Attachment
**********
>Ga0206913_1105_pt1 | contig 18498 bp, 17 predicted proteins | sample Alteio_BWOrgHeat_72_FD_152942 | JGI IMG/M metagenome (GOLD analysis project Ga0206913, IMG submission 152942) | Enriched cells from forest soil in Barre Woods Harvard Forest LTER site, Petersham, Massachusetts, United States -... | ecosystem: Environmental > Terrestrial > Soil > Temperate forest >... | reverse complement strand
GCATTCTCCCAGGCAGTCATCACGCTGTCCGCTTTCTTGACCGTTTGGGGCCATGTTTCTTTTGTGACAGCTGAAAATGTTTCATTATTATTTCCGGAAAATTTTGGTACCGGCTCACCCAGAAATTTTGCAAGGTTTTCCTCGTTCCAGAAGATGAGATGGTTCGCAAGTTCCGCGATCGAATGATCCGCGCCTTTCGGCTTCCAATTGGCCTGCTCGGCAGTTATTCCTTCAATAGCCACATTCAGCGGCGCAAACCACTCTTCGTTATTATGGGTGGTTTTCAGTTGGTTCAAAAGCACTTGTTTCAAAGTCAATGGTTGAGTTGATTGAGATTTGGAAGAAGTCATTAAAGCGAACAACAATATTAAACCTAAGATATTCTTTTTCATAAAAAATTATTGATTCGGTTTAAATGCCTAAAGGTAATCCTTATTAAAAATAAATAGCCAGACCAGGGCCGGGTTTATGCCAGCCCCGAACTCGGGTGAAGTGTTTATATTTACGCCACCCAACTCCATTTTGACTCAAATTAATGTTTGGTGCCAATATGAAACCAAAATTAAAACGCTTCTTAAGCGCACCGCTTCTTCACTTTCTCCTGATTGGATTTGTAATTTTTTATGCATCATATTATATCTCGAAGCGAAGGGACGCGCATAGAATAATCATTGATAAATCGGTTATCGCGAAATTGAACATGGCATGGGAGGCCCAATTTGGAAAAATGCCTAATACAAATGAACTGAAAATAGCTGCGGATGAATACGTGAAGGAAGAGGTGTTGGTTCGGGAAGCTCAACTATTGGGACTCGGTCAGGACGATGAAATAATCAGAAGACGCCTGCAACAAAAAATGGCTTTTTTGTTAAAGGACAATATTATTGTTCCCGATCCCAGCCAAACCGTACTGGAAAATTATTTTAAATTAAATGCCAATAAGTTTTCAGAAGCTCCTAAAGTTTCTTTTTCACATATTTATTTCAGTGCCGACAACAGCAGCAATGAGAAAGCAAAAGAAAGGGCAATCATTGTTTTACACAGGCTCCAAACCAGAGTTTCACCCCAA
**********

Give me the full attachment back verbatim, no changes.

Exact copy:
>Ga0206913_1105_pt1 | contig 18498 bp, 17 predicted proteins | sample Alteio_BWOrgHeat_72_FD_152942 | JGI IMG/M metagenome (GOLD analysis project Ga0206913, IMG submission 152942) | Enriched cells from forest soil in Barre Woods Harvard Forest LTER site, Petersham, Massachusetts, United States -... | ecosystem: Environmental > Terrestrial > Soil > Temperate forest >... | reverse complement strand
GCATTCTCCCAGGCAGTCATCACGCTGTCCGCTTTCTTGACCGTTTGGGGCCATGTTTCTTTTGTGACAGCTGAAAATGTTTCATTATTATTTCCGGAAAATTTTGGTACCGGCTCACCCAGAAATTTTGCAAGGTTTTCCTCGTTCCAGAAGATGAGATGGTTCGCAAGTTCCGCGATCGAATGATCCGCGCCTTTCGGCTTCCAATTGGCCTGCTCGGCAGTTATTCCTTCAATAGCCACATTCAGCGGCGCAAACCACTCTTCGTTATTATGGGTGGTTTTCAGTTGGTTCAAAAGCACTTGTTTCAAAGTCAATGGTTGAGTTGATTGAGATTTGGAAGAAGTCATTAAAGCGAACAACAATATTAAACCTAAGATATTCTTTTTCATAAAAAATTATTGATTCGGTTTAAATGCCTAAAGGTAATCCTTATTAAAAATAAATAGCCAGACCAGGGCCGGGTTTATGCCAGCCCCGAACTCGGGTGAAGTGTTTATATTTACGCCACCCAACTCCATTTTGACTCAAATTAATGTTTGGTGCCAATATGAAACCAAAATTAAAACGCTTCTTAAGCGCACCGCTTCTTCACTTTCTCCTGATTGGATTTGTAATTTTTTATGCATCATATTATATCTCGAAGCGAAGGGACGCGCATAGAATAATCATTGATAAATCGGTTATCGCGAAATTGAACATGGCATGGGAGGCCCAATTTGGAAAAATGCCTAATACAAATGAACTGAAAATAGCTGCGGATGAATACGTGAAGGAAGAGGTGTTGGTTCGGGAAGCTCAACTATTGGGACTCGGTCAGGACGATGAAATAATCAGAAGACGCCTGCAACAAAAAATGGCTTTTTTGTTAAAGGACAATATTATTGTTCCCGATCCCAGCCAAACCGTACTGGAAAATTATTTTAAATTAAATGCCAATAAGTTTTCAGAAGCTCCTAAAGTTTCTTTTTCACATATTTATTTCAGTGCCGACAACAGCAGCAATGAGAAAGCAAAAGAAAGGGCAATCATTGTTTTACACAGGCTCCAAACCAGAGTTTCACCCCAA